by Dirk Ehnts, Econoblog101
When I speak to other economists about how money and fiscal spending work, I often get strange looks: if what I say is true, than economists would have taught something that is wrong for the last couple of decades! That must be impossible.
If I could name some historical sources to back up my claims? For the description of endogenous money I then refer to Knut Wicksell (and Irving Fisher), and when it comes to the deficit and public debt I refer to Abba Lerner’s Functional Finance. Now I have an even better source: non other than Richard Musgrave, the grandfather of public finance! Here is a paragraph from his 1959 book “The Theory of Public Finance” (International Student Edition), page 582:
Criteria of Policy
The government is never forced to borrow in the market or to maintain and service outstanding debts. There is always the option of monetizing the debt, that is, of printing money and purchasing the outstanding obligations. Whether this is done outright or through the open-market operations of the central bank need not concern us now. For purposes of the discussion, both central bank and Treasury are considered integral parts of one and the same public policy. If it is decided not to monetize the debt, there should be a good reason, since the servicing of the debt involves a cost to the government. This cost must be looked upon as the price paid for persuading people not to spend on consumption or private investment but to tie up their funds in the purchase of public assets. This purchase of nonspending, or illiquidity, serves to avoid the inflationary increase in private expenditures that could result if the debt were turned into money. It is this purchase of nonspending, or illiquidity, that is the crux of debt policy.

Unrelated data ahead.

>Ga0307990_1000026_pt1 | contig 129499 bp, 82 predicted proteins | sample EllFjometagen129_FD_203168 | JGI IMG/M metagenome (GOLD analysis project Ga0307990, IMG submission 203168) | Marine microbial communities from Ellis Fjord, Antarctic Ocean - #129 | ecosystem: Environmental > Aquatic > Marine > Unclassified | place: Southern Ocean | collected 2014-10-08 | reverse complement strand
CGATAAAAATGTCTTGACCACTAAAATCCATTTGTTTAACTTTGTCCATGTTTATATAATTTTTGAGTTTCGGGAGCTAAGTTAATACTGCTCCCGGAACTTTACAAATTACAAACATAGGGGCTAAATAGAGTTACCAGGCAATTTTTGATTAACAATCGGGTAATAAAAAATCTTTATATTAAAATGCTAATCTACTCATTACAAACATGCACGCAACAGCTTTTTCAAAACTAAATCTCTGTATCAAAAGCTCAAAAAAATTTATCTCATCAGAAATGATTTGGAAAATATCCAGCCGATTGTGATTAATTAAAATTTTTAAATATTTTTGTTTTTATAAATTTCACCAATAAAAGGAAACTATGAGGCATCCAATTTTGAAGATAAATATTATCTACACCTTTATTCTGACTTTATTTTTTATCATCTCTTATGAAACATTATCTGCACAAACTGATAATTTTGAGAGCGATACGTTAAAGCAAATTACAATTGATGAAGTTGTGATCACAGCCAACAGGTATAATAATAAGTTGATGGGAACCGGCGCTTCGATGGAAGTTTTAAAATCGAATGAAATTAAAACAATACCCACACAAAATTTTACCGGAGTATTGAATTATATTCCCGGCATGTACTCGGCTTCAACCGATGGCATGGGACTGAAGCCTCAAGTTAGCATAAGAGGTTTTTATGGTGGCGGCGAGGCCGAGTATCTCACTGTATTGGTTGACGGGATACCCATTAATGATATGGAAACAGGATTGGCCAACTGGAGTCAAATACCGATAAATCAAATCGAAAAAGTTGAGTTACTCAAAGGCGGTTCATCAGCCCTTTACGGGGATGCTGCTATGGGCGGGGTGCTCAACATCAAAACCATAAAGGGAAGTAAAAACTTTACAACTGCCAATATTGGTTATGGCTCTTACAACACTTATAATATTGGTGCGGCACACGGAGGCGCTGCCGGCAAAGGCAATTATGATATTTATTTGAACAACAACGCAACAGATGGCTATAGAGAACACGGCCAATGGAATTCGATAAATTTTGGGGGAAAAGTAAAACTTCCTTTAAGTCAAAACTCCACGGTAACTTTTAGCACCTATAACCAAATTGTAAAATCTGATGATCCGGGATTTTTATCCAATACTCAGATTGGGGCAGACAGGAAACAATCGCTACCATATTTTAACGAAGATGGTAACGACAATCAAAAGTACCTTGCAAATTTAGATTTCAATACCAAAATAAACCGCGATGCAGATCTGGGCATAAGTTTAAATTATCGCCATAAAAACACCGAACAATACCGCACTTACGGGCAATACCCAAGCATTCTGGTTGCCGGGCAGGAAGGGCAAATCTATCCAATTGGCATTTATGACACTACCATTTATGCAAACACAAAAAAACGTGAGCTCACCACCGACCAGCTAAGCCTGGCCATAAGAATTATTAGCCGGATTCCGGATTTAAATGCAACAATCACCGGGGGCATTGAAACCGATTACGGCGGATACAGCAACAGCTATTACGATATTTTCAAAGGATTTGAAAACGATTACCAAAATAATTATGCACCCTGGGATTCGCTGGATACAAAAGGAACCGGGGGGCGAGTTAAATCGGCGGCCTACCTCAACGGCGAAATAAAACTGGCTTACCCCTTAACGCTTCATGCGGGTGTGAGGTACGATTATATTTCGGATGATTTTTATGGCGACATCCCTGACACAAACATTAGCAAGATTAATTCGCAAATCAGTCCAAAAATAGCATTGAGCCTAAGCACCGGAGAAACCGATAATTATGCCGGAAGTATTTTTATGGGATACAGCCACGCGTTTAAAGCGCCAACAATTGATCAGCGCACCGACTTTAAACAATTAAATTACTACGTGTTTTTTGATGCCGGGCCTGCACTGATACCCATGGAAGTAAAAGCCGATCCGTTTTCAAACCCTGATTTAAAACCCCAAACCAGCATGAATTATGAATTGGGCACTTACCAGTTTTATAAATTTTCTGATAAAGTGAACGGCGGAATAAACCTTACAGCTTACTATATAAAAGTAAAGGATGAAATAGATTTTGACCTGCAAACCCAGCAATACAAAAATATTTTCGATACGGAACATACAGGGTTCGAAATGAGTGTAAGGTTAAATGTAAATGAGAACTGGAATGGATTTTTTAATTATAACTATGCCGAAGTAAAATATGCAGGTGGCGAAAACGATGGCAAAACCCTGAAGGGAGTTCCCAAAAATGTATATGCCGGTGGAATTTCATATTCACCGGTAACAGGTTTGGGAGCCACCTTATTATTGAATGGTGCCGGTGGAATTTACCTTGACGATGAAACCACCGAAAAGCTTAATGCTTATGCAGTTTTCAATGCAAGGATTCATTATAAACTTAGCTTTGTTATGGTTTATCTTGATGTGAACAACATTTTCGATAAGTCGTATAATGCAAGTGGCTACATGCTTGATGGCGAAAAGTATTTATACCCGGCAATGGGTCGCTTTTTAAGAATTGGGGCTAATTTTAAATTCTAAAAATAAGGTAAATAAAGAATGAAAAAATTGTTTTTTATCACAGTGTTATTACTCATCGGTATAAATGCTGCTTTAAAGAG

This, I think, is very enlightening. More than fifty years ago, students were informed in a completely different way about the mechanics of government debt. Today’s books are full of arithmetics, providing students with some “hard science” to calculate “sustainable” debt. Musgrave knew, and I am very sure that this is still true, that
“government is never forced to borrow in the market or to maintain and service outstanding debts”.
Economics then has been in intellectual decline, probably for at least some decades. I am talking about the theories of money and public finance, which are at the core of economics. There has been some progress at the periphery, but the core is definitely rotten. It is time for a new generation of economists to provide a modern economics that integrates the insights of the past that are still important. There are many broad shoulders to stand on!